This blog is no longer live. See reports from the snowstorm and cold below.
A record-setting snowstorm slammed the Midwest on Sunday, and now temperatures have fallen to below zero in Chicago, St. Louis, Mo., and Indianapolis, Ind.
Thousands in the Indianapolis area are still without power in the bitter cold and temperatures will remain below zero through early Tuesday.
The arctic cold front responsible for the frigid blast will move through the East Coast Monday into Monday night and bring the coldest temperatures some have experienced in twenty years.
This storm hit the state of Indiana especially hard Sunday and they are still feeling the effects. Many roads across the state remain closed as of early Monday morning and the City of Indianapolis has banned all travel except for emergency purposes through at least noon CST Monday.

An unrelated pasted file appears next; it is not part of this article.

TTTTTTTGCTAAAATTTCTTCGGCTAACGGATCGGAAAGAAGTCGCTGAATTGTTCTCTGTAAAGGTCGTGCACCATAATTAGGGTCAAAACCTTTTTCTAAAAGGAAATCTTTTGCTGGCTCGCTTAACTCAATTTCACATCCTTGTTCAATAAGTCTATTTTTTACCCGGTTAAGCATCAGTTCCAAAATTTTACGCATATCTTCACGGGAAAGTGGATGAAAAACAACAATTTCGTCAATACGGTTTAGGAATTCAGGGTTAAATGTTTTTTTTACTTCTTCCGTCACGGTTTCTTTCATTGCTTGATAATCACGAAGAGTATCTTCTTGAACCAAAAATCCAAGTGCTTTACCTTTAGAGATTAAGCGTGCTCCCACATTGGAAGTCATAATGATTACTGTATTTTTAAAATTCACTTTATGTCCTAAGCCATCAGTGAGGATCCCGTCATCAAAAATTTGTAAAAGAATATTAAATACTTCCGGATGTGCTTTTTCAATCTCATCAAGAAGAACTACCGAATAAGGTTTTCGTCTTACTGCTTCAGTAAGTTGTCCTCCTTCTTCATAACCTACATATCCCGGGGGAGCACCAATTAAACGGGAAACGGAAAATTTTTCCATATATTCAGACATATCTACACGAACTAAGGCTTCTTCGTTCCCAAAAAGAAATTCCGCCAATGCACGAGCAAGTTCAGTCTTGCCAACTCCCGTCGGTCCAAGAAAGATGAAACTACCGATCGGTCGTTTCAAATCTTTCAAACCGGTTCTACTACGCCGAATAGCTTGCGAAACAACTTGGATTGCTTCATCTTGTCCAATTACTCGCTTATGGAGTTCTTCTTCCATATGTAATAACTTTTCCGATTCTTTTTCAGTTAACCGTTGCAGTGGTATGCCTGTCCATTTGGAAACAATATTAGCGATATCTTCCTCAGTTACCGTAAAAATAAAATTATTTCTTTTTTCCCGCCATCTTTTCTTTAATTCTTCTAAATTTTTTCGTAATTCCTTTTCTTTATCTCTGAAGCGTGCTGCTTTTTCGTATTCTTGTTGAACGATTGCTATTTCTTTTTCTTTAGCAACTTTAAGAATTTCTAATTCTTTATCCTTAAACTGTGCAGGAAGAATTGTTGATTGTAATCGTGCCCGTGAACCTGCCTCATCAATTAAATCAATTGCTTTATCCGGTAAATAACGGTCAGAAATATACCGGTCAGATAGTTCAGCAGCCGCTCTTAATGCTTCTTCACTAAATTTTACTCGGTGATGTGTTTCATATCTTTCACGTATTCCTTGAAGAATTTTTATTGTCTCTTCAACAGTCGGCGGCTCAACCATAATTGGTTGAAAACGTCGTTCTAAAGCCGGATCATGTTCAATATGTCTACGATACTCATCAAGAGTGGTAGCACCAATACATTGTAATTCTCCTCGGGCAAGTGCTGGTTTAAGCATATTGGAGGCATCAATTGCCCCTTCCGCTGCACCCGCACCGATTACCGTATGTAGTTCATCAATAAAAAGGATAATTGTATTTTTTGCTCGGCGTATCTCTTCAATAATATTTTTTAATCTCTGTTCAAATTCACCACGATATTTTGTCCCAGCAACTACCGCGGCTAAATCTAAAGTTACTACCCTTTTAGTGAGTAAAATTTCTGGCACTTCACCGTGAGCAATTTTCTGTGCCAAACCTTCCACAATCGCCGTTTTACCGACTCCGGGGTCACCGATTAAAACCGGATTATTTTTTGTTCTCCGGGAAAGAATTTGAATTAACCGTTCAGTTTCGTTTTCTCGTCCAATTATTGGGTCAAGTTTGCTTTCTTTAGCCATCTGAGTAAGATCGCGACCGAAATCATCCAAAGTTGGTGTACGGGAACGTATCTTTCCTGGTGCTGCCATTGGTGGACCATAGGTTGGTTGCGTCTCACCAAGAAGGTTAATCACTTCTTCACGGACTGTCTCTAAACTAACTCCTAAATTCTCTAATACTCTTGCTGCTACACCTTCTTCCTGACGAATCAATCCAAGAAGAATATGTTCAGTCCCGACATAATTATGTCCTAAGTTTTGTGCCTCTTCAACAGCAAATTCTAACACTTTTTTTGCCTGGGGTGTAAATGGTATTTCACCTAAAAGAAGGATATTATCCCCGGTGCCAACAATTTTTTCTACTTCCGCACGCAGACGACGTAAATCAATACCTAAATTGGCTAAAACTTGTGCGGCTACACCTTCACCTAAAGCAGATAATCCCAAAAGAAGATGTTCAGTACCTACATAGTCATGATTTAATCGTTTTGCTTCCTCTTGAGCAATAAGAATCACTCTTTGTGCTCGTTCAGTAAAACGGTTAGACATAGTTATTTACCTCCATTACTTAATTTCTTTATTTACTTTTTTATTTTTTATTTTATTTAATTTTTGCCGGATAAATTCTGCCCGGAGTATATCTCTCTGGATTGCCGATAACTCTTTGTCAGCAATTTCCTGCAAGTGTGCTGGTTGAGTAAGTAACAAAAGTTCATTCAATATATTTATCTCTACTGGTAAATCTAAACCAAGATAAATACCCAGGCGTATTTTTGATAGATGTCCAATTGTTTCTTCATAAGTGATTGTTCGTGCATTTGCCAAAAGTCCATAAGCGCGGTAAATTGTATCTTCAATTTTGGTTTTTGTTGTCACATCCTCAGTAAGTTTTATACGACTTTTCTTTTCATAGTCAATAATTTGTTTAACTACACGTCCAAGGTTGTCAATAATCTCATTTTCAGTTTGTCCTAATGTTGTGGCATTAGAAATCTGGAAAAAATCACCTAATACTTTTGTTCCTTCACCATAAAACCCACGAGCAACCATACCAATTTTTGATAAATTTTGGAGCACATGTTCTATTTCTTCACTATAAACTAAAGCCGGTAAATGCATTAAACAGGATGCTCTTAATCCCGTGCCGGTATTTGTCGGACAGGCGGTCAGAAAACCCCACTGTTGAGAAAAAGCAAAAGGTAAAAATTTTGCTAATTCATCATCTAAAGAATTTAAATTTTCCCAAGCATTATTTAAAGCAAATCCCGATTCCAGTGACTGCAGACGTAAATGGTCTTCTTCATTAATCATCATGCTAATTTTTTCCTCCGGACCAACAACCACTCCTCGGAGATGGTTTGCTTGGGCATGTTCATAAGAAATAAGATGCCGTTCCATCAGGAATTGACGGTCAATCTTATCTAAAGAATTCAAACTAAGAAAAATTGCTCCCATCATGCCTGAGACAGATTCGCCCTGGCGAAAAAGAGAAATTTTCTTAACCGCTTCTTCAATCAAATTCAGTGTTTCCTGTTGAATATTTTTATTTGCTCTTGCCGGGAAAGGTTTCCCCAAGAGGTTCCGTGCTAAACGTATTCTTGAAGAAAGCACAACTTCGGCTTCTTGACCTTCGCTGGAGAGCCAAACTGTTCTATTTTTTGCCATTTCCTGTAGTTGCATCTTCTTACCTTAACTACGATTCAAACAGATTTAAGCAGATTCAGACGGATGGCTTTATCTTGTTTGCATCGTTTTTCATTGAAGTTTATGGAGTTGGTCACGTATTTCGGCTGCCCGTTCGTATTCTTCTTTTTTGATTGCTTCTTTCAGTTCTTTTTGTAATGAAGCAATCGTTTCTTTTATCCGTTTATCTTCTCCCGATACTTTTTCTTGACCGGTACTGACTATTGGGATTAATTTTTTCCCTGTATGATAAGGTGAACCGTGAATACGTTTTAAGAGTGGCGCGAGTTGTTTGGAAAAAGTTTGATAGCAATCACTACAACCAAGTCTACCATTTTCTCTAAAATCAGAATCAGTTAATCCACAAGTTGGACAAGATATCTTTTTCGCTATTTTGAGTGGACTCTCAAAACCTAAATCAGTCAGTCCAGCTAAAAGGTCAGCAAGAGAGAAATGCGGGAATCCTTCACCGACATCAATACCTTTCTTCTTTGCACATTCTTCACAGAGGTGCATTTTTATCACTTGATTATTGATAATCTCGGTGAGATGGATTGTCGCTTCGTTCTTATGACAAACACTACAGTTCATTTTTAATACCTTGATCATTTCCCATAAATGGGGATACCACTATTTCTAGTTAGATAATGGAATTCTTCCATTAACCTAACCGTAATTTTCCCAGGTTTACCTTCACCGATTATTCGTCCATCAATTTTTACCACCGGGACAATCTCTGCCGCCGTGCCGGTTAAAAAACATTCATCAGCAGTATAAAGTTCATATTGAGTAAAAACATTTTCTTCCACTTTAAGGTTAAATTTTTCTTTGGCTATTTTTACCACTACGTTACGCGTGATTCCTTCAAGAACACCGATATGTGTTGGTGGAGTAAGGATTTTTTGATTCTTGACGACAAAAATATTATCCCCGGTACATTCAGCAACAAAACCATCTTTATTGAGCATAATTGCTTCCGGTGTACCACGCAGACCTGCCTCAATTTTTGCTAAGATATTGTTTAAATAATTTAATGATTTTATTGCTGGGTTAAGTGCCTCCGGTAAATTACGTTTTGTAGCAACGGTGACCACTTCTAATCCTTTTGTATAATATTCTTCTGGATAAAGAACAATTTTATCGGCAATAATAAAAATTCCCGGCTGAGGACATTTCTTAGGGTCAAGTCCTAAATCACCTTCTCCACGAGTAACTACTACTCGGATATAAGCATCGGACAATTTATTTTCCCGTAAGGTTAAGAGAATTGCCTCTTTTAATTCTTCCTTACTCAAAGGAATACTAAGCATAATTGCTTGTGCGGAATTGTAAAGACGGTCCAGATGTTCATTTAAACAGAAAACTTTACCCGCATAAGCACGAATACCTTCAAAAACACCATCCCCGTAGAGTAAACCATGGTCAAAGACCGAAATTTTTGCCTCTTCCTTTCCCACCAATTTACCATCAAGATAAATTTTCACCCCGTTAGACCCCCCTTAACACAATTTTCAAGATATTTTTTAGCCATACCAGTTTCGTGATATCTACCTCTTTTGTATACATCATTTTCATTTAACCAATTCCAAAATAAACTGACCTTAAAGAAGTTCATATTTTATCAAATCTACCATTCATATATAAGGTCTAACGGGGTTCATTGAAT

12:43 p.m. Monday: Newark International Airport still reporting delays due to weather/wind, according to the FAA. All other Eastern airports previously facing weather delays this morning have resumed to normal delays of 15 minutes or less.
7:05 a.m. Monday: "Most of the lakes have already begun producing lake-effect snow this morning, with Lake Ontario soon to begin," AccuWeather.com Meteorologist Evan Duffey said. "Travel will be difficult in typical lake-effect places today, if not impossible at times." Concerns for the heaviest snow are off Lakes Erie and Ontario with 2-4 feet possible off Ontario through Thursday.
5:50 a.m. Monday: FlightStats reporting over 2,500 of today's flights have already been canceled and over 1,200 of those are flights in and out of Chicago's O'Hare International Airport.
5:33 a.m. Monday: According to the FAA website, the airports in Bloomington, Ind., and Terre Haute, Ind., are closed and it is not known when they will reopen. Also, due to low ceilings, delays are averaging 31 minutes at Philadelphia International Airport.
5:20 a.m. Monday: According to the Maine Turnpike, freezing rain is causing hazardous driving conditions in some areas and speeds have been reduced to 45 mph.